Ginger - Zingiber officinalis (in the Zingiberaceae or Ginger family)
Parts used: Root.
Taste/smell: Aromatic and spicy. Note: The dried root is considered hotter than the fresh root.
Tendencies: Heating, stimulating and drying.
Dosage: Fresh infusion: Ginger, approximately 2-3 centimeters in length, per cup of water. Infusion: teaspoonful of dry ginger per cup of water.; or 1:1 fresh + dry liquid extract: 10-60 drops in a little water. Note: For the anti-emetic effect, 2 grams has been shown to be effective, for example, 3 - 4 capsules or 1/2 - 1 teaspoon liquid extract.
Mental picture and specific indications: Ginger is indicated for cold and congestive conditions with digestive, genitourinary or respiratory debility.
Use: (a) Carminative, (b) Decreases platelet aggregation, (c) Antiatherosclerotic, (d) Diaphoretic, (e) Cardiotonic, (f) Antipyretic, (g) Antitussive, (h) Expectorant, (i) Stomachic, (j) Anti-inflammatory, (k) Antimicrobial, (l) Antispasmodic, (m) Diuretic, (n) Anti-emetic, (o) Choleretic, (p) Hypolipidemic, (q) Analgesic, (r) Antioxidant.
Ginger is useful for digestive disturbances that involve flatulence, burping and colic. It is useful for a slow digestive system as well as circulatory sluggishness and can inhibit digestive ulcers. The stimulating diaphoretic quality is wondeful for colds as a hot tea and is gentle enough for both elderly and children to use. It has been used to abort migraine headaches and is well known for its use in motion sickness, post operative nausea and nausea of pregnancy. Research with chemotherapy-induced vomiting showed ginger tea to be ineffective while the tincture (liquid extract) was very effective. The fresh juice is used to treat first and second degree burns. As a heating herb, it is indicated for disorders due to cold conditions. Ginger has a positive inotropic effect on the heart. It possesses a fibrinolytic quality. Fibrin is deposited in tissue near varicose veins and causes skin to become hard and lumpy because of the presence of fibrin and fat. It also decreases the risk of thrombus formation in thrombophlebitis and inhibits production of prostaglandins which cause physical pain.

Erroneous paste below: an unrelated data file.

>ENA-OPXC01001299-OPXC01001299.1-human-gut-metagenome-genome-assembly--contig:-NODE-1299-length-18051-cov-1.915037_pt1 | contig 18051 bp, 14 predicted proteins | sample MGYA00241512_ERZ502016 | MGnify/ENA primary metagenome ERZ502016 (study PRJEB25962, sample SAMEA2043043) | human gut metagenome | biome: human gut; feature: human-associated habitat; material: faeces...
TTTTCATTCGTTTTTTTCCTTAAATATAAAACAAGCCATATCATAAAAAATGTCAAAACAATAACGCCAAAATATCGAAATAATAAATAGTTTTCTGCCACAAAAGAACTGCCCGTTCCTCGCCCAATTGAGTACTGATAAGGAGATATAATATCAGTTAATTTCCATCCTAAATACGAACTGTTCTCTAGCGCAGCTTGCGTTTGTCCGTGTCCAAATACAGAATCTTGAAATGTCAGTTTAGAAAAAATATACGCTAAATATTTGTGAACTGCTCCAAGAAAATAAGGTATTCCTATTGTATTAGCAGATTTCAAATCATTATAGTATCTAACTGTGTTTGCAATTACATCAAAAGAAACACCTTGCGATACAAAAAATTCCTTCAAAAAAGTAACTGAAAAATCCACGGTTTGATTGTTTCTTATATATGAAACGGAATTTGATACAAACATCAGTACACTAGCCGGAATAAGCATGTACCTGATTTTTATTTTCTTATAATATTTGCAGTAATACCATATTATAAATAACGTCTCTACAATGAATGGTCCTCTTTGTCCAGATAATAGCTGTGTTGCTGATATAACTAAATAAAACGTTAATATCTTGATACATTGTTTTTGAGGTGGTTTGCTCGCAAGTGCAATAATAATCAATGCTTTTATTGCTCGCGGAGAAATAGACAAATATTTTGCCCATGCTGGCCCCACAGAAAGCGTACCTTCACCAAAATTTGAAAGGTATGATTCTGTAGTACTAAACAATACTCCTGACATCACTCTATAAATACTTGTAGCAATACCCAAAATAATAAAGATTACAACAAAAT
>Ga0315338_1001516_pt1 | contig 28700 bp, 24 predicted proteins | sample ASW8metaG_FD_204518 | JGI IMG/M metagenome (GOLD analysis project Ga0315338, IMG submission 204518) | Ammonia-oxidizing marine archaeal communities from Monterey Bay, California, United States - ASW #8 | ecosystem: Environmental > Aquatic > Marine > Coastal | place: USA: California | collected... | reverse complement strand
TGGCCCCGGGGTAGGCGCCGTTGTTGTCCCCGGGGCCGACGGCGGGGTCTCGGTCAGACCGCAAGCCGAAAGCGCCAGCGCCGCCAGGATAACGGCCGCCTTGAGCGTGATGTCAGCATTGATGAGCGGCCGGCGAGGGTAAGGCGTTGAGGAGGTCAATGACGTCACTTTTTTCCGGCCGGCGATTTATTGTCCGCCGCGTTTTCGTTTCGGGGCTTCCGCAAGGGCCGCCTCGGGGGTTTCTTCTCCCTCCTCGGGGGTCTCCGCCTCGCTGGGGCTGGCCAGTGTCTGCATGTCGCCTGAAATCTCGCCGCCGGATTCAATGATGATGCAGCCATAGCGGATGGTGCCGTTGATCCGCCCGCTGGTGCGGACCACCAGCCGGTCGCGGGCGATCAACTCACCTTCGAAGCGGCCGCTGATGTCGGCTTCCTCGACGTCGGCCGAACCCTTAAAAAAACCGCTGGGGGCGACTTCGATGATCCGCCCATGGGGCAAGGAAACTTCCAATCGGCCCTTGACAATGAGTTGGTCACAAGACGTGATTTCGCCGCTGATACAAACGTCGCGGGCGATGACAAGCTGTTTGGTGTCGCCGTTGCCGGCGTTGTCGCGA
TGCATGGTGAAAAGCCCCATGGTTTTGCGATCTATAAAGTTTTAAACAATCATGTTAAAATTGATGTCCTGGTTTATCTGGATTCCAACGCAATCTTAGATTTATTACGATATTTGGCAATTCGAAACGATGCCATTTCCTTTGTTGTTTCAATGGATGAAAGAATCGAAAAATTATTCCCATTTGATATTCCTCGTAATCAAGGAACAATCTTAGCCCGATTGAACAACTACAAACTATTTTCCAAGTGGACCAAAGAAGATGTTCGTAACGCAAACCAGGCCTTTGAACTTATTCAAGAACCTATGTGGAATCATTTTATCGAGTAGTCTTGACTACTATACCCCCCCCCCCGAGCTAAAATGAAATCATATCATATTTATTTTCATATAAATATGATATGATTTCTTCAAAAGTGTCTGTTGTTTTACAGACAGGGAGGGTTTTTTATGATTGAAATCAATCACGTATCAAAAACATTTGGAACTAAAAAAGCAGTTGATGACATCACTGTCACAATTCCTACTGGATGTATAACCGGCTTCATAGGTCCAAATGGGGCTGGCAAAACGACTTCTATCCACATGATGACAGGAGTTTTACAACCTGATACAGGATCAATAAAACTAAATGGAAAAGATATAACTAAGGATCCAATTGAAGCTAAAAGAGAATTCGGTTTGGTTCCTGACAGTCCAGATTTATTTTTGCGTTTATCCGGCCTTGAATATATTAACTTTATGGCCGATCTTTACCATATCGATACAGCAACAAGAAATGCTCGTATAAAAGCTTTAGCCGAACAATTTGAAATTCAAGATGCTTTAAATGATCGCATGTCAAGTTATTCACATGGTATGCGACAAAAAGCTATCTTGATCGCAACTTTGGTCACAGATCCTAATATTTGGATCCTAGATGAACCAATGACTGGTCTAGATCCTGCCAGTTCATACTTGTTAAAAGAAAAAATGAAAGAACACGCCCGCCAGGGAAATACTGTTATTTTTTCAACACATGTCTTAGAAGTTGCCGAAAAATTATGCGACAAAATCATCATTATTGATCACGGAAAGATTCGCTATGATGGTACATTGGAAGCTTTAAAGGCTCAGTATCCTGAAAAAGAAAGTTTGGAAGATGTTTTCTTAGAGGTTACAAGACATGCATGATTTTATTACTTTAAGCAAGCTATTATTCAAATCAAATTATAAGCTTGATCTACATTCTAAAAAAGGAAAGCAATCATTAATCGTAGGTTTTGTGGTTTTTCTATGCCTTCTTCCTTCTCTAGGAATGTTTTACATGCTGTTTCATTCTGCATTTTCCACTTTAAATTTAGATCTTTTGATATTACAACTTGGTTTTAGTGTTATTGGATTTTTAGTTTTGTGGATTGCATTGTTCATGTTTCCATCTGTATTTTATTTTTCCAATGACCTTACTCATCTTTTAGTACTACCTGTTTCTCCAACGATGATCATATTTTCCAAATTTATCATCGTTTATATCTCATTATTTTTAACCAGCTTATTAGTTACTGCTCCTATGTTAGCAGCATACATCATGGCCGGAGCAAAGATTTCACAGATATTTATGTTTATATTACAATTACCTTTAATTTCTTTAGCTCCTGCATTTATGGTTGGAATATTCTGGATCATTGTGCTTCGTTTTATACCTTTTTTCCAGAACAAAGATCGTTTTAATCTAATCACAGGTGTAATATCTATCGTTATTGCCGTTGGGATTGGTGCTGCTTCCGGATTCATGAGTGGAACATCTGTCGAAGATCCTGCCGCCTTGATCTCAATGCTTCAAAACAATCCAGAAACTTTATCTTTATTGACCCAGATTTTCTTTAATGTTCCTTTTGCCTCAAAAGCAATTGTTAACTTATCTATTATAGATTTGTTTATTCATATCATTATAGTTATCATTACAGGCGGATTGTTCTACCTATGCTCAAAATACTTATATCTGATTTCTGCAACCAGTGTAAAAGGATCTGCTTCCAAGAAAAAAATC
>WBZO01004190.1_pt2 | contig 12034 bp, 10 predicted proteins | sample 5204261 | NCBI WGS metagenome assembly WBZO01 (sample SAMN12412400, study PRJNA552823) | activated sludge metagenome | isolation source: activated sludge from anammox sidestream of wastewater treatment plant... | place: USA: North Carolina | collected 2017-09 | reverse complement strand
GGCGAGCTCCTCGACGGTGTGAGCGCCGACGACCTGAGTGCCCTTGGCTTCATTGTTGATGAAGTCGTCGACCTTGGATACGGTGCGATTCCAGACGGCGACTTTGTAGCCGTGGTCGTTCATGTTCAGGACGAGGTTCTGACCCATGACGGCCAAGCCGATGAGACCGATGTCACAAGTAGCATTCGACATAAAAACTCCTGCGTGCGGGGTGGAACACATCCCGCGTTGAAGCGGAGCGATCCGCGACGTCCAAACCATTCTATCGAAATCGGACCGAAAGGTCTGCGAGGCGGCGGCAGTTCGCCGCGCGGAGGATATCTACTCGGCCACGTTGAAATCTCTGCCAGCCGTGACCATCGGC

Ginger is rich in volatile oils, including zingiberene, zingiberole, gingerol, shogoal, phellandrene, borneol, cineole, as well as citral, starch, mucilage and resin. Different varieties of ginger contain different essential oils.
Contraindications: Large doses are contraindicated in pregnancy. Animal studies have shown a potential for CNS depression and cardiac arrhythmias when the animals are given large overdoses. This has not been seen in human studies.
Copyright 1999 by Sharol Tilgner, N.D. (ISBN 1-881517-02-0) - all rights reserved.